News Abortion

GOP Presidential Hopeful John Kasich Has Overseen Closure of Half of Ohio’s Abortion Clinics

Nina Liss-Schultz

Kasich in 2013 signed a two-year budget bill that included, among other anti-choice measures, stringent new licensing regulations for abortion clinics in the state.

Ohio Gov. John Kasich, who on Tuesday jumped into the pool of GOP presidential candidates, has spearheaded a targeted effort against legal abortion access, leading to the closure of half of the state’s outpatient abortion clinics.

Ohio had 14 abortion clinics in 2013, two years into Kasich’s first term. But that summer, flanked by a group of all-male state officials, Kasich signed a two-year budget bill that included, among other anti-choice measures, stringent new licensing regulations for abortion clinics in the state.

Those regulations required that every clinic have a written agreement with a local, private hospital that says it will accept clinic patients in cases of emergency, or else apply for an exemption. The GOP’s anti-choice law explicitly states the agreement cannot be with a public hospital system.

Since the law went into effect in 2013, clinics have scrambled to comply, eight have closed or stopped providing abortion services since the start of that year, and several abortion care providers continue to fight legal battles to stay open. Many of the clinics sought but were unable to find private hospitals, a large portion of which are religiously affiliated in Ohio, that would write a transfer agreement.

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The Cincinnati-area Lebanon Road Surgery Center, also known as Women’s Med, had its variance permit revoked by the state on what it contends were arbitrary terms. The state then revoked the clinic’s operating license altogether, on the grounds that it didn’t have a variance.

The Cincinnati metropolitan area now has one remaining abortion clinic. And that clinic, the Elizabeth Campbell Surgical Center, was hit with a citation in October for failing to have a transfer agreement. The clinic for years had an agreement with the University of Cincinnati Medical Center, but had to find a private hospital that would do the same.

When officials couldn’t find one, it applied for a variance permit instead. That variance had been pending with the Ohio Department of Health for more than a year when the clinic received the citation.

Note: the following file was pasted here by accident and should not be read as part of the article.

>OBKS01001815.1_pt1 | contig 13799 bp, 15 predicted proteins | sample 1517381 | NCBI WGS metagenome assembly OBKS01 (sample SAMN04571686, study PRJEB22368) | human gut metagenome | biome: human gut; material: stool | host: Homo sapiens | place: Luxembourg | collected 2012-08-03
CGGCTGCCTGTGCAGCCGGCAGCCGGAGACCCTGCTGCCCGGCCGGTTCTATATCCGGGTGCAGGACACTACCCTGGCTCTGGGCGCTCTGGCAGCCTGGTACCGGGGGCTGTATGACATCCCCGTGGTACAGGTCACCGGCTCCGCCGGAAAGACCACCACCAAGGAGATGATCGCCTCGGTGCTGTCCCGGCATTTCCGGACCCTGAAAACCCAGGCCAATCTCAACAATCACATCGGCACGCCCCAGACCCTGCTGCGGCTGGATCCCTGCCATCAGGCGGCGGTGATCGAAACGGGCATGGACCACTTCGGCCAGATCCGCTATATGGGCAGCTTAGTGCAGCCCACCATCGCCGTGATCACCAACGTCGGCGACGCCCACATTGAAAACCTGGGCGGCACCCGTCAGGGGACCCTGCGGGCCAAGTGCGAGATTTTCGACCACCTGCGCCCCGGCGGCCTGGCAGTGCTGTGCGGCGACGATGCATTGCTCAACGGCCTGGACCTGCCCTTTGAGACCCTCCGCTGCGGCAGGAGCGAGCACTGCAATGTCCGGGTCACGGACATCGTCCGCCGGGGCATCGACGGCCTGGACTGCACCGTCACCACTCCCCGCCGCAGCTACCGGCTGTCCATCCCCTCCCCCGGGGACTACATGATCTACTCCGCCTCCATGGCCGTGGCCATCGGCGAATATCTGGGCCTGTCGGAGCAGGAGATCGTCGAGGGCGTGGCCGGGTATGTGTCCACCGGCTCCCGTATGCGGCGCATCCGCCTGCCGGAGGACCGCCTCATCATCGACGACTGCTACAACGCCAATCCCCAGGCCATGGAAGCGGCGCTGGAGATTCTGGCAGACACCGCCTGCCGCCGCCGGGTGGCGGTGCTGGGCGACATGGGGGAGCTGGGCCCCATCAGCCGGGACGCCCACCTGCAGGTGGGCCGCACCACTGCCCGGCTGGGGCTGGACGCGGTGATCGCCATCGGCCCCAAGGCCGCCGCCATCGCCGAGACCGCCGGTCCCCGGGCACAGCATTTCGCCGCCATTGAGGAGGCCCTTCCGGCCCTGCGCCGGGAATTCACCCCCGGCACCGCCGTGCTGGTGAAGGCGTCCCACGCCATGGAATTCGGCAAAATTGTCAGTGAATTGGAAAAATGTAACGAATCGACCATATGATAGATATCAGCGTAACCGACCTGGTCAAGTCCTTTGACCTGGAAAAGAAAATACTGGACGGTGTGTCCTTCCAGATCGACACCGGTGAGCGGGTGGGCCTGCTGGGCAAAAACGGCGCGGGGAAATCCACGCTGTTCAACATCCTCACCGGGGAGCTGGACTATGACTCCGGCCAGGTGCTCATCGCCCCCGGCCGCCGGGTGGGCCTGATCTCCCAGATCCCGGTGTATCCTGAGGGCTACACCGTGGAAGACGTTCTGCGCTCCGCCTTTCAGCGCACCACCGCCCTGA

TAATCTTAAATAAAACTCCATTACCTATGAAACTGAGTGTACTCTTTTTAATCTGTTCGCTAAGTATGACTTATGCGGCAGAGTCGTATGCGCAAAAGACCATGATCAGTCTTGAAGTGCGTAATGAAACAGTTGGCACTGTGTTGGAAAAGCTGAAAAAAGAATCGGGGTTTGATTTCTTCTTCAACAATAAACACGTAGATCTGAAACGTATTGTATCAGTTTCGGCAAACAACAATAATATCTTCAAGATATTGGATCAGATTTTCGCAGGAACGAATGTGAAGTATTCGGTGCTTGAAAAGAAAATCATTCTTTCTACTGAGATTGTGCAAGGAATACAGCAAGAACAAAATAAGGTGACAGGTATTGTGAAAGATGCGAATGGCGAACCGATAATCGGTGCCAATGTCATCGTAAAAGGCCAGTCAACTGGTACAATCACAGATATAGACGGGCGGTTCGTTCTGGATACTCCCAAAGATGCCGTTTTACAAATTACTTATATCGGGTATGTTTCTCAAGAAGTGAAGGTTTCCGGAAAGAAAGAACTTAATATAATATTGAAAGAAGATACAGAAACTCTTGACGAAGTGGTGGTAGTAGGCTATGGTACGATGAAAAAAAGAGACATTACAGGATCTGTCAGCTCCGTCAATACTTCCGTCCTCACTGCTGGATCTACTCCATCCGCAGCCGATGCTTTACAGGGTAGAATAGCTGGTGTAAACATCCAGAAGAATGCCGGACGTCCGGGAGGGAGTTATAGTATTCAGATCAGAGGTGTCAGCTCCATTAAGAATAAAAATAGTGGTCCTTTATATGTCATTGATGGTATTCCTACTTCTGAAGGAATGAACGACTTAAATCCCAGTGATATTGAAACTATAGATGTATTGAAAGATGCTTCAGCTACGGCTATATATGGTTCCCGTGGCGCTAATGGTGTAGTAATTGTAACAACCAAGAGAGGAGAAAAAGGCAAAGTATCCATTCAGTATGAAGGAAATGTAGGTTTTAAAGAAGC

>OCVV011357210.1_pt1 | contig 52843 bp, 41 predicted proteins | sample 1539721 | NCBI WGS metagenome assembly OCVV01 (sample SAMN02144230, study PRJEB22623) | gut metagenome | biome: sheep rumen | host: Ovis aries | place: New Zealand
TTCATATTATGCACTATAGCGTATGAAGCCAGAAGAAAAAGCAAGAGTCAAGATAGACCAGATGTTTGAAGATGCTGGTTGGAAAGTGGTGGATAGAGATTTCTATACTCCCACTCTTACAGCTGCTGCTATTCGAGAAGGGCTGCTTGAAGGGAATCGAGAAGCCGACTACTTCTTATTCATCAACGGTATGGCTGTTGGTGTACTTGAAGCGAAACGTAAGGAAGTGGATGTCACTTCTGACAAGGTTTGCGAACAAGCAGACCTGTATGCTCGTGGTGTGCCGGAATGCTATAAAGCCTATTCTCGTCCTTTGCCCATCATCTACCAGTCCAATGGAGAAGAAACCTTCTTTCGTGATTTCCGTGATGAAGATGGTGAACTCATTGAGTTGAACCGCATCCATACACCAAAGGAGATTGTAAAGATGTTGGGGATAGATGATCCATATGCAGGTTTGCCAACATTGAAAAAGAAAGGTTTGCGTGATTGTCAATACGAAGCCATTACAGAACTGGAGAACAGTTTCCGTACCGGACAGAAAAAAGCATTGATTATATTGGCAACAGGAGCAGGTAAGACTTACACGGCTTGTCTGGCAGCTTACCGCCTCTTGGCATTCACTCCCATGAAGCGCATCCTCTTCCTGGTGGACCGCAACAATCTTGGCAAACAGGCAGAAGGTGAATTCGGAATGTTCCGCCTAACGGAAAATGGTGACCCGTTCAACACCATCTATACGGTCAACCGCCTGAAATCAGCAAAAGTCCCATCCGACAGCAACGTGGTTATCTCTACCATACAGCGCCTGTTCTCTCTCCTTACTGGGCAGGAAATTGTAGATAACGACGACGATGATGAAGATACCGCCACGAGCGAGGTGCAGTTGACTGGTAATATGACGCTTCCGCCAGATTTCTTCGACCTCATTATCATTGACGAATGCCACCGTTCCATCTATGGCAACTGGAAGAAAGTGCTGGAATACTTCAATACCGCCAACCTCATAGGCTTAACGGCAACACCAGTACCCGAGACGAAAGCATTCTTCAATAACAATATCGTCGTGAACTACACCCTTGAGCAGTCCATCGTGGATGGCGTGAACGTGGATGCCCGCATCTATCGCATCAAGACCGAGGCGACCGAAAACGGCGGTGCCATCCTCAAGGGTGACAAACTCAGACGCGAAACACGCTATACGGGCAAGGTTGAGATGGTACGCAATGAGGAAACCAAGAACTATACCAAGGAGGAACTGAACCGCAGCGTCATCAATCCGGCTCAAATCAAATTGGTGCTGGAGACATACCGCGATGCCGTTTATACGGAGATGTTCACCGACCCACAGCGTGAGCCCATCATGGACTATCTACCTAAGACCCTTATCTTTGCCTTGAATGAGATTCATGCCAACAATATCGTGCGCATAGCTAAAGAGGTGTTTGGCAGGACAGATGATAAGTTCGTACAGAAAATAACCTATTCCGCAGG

And this year, Kasich dealt a blow to abortion clinics using the state budget, this time signing two last-minute amendments to the 2015 budget that abortion access advocates say are designed to close two of the state’s clinics.

One of those clinics, called Capital Care Network (CCN), is the Toledo area’s only remaining abortion clinic. CCN originally had a transfer agreement with the University of Toledo Medical Center, but was forced to find a private hospital under the law. After searching in vain, CCN finally signed an agreement with a hospital 50 miles away in Ann Arbor, Michigan.

The state Department of Health then revoked the clinic’s license, saying the contract must be made with a “local” hospital. CCN challenged that decision in court and won in June, however, the court’s favorable decision was immediately appealed by the state.

Kasich days later signed the 2015-2017 budget, with an amendment added to define “local” for the purposes of the transfer agreements as at most 30 miles away.

The anti-choice push during Kasich’s tenure as governor has happened with help from not only the state legislature but also the state health board. In 2012 he appointed Mike Gonidakis, the president of the anti-choice group Ohio Right to Life, to the State Medical Board, a body in part responsible for the licensing of abortion clinics.